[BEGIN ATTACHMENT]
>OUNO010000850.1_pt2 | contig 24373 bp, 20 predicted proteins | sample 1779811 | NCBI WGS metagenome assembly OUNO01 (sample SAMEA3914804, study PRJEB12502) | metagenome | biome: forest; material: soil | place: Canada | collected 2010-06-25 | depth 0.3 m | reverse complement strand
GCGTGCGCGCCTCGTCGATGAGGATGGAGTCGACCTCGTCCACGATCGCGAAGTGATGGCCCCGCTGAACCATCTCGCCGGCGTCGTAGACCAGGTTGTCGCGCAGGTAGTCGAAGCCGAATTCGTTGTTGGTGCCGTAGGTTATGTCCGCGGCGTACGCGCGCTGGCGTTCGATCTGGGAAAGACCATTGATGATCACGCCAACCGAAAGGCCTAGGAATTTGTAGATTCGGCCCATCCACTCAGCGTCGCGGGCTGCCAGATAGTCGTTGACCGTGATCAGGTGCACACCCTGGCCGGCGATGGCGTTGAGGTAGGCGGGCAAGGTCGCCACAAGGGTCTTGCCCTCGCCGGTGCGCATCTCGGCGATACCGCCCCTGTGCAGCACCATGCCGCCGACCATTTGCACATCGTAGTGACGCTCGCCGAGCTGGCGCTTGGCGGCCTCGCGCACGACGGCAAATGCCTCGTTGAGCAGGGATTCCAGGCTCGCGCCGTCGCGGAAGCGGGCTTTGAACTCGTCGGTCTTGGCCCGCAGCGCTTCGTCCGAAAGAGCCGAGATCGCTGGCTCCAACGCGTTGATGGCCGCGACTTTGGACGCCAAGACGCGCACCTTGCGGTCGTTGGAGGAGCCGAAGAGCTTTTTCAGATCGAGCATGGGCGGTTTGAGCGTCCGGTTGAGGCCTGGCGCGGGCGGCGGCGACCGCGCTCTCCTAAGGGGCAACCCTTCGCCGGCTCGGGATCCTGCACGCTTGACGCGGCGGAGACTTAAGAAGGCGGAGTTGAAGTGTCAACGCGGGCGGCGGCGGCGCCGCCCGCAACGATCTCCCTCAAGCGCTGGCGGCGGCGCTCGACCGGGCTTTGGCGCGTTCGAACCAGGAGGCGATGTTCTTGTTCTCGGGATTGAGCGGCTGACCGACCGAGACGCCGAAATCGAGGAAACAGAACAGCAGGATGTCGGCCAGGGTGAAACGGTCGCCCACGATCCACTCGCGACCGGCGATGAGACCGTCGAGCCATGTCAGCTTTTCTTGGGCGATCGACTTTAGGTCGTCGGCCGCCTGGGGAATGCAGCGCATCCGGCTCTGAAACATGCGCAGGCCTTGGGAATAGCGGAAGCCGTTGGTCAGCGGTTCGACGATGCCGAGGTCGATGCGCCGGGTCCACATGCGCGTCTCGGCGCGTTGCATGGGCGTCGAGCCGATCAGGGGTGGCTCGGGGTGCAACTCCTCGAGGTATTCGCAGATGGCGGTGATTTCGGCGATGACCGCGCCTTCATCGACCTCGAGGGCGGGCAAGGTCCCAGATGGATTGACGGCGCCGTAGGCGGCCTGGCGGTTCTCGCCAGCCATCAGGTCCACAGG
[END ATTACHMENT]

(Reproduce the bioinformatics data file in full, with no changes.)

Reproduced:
>OUNO010000850.1_pt2 | contig 24373 bp, 20 predicted proteins | sample 1779811 | NCBI WGS metagenome assembly OUNO01 (sample SAMEA3914804, study PRJEB12502) | metagenome | biome: forest; material: soil | place: Canada | collected 2010-06-25 | depth 0.3 m | reverse complement strand
GCGTGCGCGCCTCGTCGATGAGGATGGAGTCGACCTCGTCCACGATCGCGAAGTGATGGCCCCGCTGAACCATCTCGCCGGCGTCGTAGACCAGGTTGTCGCGCAGGTAGTCGAAGCCGAATTCGTTGTTGGTGCCGTAGGTTATGTCCGCGGCGTACGCGCGCTGGCGTTCGATCTGGGAAAGACCATTGATGATCACGCCAACCGAAAGGCCTAGGAATTTGTAGATTCGGCCCATCCACTCAGCGTCGCGGGCTGCCAGATAGTCGTTGACCGTGATCAGGTGCACACCCTGGCCGGCGATGGCGTTGAGGTAGGCGGGCAAGGTCGCCACAAGGGTCTTGCCCTCGCCGGTGCGCATCTCGGCGATACCGCCCCTGTGCAGCACCATGCCGCCGACCATTTGCACATCGTAGTGACGCTCGCCGAGCTGGCGCTTGGCGGCCTCGCGCACGACGGCAAATGCCTCGTTGAGCAGGGATTCCAGGCTCGCGCCGTCGCGGAAGCGGGCTTTGAACTCGTCGGTCTTGGCCCGCAGCGCTTCGTCCGAAAGAGCCGAGATCGCTGGCTCCAACGCGTTGATGGCCGCGACTTTGGACGCCAAGACGCGCACCTTGCGGTCGTTGGAGGAGCCGAAGAGCTTTTTCAGATCGAGCATGGGCGGTTTGAGCGTCCGGTTGAGGCCTGGCGCGGGCGGCGGCGACCGCGCTCTCCTAAGGGGCAACCCTTCGCCGGCTCGGGATCCTGCACGCTTGACGCGGCGGAGACTTAAGAAGGCGGAGTTGAAGTGTCAACGCGGGCGGCGGCGGCGCCGCCCGCAACGATCTCCCTCAAGCGCTGGCGGCGGCGCTCGACCGGGCTTTGGCGCGTTCGAACCAGGAGGCGATGTTCTTGTTCTCGGGATTGAGCGGCTGACCGACCGAGACGCCGAAATCGAGGAAACAGAACAGCAGGATGTCGGCCAGGGTGAAACGGTCGCCCACGATCCACTCGCGACCGGCGATGAGACCGTCGAGCCATGTCAGCTTTTCTTGGGCGATCGACTTTAGGTCGTCGGCCGCCTGGGGAATGCAGCGCATCCGGCTCTGAAACATGCGCAGGCCTTGGGAATAGCGGAAGCCGTTGGTCAGCGGTTCGACGATGCCGAGGTCGATGCGCCGGGTCCACATGCGCGTCTCGGCGCGTTGCATGGGCGTCGAGCCGATCAGGGGTGGCTCGGGGTGCAACTCCTCGAGGTATTCGCAGATGGCGGTGATTTCGGCGATGACCGCGCCTTCATCGACCTCGAGGGCGGGCAAGGTCCCAGATGGATTGACGGCGCCGTAGGCGGCCTGGCGGTTCTCGCCAGCCATCAGGTCCACAGG